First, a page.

When I started this blog, I struggled to come up with a name that evoked the fascination I feel for the game of cricket. I didn’t want to write as the wrong’un, much as the googly would fit the bill – possibly the original mystery ball. Professor Bruce Charlton already had an excellent blog called the doosra.
So I went one further. After the doosra (the second, or “other” on), comes the third one, or “The Teesra”. Saqlain Mushtaq was reputed to be developing a new mystery delivery, back in 2004. At the time, it wasn’t really clear if this ball ever was ever bowled in anger, or even exactly what the delivery might be.
But a post on cricistan.com shows Saqlain bowling his “third one” (after the off break, and the doosra) in the 2008 ICL. [post no longer available; video clip removed from youtube for copyright violation]
It looks like a flipper – palm of the hand facing away from the bowler at the point of release, the ball flipped out beneath the fore-finger. And the video clip shows the result as a seemingly short delivery pitches much further up than expected, and skids on to trap him leg before.
So is this the new mystery ball? Or could it be Graeme Swann’s “gyro” arm ball?
It doesn’t really matter – so long as spin bowlers can keep coming up with new ways to take wickets, the game will stay as fascinating as ever.
I have just listened to the ICC Twenty20 World Cup final on the radio. And England win!
I have been very impressed by the comments from the England team – they have a plan, and a very clear idea of how to play the game. No more experiments in mid-match (or worse, in mid-over).
Not that they are stereotyped – they give the impression that they have a whole play book of alternative strategies lined up. If plan A does not work, we’ll try plan B, or C…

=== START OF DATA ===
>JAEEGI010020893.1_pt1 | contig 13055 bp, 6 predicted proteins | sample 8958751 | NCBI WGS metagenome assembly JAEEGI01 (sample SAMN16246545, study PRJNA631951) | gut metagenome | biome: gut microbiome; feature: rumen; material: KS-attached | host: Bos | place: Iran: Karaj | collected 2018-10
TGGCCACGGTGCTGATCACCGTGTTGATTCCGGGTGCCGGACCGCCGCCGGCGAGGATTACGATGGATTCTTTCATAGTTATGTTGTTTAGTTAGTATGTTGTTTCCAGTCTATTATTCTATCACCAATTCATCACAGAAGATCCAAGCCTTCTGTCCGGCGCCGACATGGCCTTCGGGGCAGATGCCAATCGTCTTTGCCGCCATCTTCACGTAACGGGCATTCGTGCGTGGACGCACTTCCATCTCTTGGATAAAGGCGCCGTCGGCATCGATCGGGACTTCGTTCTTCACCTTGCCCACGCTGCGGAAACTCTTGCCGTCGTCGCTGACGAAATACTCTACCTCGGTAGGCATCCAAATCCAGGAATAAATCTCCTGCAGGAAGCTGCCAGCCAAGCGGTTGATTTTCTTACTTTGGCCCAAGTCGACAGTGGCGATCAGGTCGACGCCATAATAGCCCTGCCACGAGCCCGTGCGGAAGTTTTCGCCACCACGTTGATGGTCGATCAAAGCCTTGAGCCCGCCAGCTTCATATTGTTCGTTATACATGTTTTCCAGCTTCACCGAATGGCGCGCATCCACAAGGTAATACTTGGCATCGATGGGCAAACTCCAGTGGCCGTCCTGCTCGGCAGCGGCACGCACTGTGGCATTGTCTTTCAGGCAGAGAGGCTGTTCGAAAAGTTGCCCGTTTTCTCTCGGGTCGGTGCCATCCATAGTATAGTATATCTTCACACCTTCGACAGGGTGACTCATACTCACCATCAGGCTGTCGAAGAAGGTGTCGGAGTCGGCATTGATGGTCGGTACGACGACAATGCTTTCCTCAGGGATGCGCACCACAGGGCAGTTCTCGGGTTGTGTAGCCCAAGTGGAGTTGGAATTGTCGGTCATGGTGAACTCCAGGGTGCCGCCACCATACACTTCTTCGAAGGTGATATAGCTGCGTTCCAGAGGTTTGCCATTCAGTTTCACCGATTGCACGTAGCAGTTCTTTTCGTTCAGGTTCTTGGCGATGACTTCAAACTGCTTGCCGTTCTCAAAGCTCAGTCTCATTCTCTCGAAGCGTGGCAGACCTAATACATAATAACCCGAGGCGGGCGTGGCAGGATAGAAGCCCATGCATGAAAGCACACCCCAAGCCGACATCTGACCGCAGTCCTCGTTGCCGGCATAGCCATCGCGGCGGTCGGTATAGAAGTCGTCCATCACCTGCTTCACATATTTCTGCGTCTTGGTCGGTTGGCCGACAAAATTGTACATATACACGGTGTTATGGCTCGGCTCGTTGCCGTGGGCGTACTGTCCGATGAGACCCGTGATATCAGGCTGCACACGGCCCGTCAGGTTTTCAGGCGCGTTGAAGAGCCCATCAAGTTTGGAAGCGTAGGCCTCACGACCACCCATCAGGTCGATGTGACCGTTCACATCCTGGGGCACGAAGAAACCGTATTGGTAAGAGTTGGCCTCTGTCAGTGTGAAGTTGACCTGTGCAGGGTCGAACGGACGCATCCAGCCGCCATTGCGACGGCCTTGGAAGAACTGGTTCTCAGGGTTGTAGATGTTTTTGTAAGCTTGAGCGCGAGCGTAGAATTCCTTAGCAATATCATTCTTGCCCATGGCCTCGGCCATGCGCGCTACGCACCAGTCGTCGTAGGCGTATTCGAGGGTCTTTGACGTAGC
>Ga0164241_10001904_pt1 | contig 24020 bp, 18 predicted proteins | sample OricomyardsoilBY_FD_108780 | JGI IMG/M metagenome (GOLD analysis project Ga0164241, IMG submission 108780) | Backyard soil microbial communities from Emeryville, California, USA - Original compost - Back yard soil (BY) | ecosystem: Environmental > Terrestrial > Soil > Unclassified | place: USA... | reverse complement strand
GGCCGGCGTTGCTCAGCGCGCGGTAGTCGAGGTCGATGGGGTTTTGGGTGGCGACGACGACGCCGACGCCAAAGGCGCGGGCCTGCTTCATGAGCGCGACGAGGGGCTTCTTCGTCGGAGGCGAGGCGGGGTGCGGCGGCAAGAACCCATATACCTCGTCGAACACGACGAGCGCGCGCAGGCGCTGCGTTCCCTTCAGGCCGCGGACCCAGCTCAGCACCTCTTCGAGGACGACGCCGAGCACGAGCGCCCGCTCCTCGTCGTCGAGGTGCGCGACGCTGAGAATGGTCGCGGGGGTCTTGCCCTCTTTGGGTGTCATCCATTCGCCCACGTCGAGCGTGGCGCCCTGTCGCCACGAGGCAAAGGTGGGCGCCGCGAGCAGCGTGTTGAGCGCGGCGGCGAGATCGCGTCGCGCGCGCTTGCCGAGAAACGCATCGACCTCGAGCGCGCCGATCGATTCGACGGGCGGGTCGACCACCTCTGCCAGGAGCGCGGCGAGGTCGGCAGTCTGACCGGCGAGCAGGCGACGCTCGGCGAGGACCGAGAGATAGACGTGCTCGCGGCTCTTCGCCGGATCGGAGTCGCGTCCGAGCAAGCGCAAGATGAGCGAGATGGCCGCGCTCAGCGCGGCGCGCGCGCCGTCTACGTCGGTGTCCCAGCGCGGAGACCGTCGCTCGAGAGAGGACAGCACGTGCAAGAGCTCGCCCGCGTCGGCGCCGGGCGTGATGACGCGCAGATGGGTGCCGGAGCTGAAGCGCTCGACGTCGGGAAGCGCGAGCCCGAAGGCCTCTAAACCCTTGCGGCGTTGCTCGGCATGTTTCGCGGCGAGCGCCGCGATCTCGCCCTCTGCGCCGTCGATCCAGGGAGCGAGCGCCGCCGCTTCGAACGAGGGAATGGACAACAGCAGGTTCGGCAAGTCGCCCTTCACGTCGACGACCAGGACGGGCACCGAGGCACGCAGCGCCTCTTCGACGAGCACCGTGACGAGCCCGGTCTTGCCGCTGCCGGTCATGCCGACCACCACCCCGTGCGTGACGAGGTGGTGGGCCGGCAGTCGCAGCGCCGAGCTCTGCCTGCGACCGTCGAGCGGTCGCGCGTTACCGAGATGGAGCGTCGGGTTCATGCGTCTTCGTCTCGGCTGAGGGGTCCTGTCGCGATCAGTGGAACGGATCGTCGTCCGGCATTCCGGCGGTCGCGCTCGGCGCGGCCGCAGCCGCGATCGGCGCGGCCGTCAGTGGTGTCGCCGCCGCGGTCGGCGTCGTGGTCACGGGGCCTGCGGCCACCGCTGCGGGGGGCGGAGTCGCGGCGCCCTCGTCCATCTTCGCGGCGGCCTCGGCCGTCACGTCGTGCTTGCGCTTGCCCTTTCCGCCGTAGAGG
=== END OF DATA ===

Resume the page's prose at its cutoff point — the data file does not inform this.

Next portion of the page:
England are really doing nothing more than playing “good cricket”. They are very aware of the game situations, and what they need to do. And now, because they don’t have to make up tactics on the fly, they can rely on techniques that they have practised and know will work.
This follows on from the succes of essentially orthodox batting in the IPL, especially from Sachin Tendulkar and Jacques Kallis. Play the ball on its merits – it’s just true that Sachin and Jacques both had such a range of strokes that far more deliveries deserve to be hit to the boundary!
How simple is that?
Several of our young colts have been at district and County trials recently. It’s great to see them getting the recognition they deserve, but it does raise the question of whether we should be coaching for trials, not just for playing the game.
I have heard this a couple of times at Colts’ practice – “we don’t want a game, we won’t learn anything”; and “I’ve got a trial later this week, I must have a net”.
I guess I was never good enough to worry about trials – I played District cricket, because my school was much the strongest at cricket in the borough, and a couple of County schools games in the sixth form when a lot of the better players had left after O levels. But back in my day you were invited to play by (hopefully) knowledgeable coaches, taking advice from school masters.
The system is much fairer now, certainly, and works through the Clubs. But from the comments of some of our Colts, it does sound as if the trial has become part of the prevailing examination culture.
Which brings me back to the question – what do you have to do to “pass” a representative trial? And should we be coaching that knowledge, or trying to instill it through match play?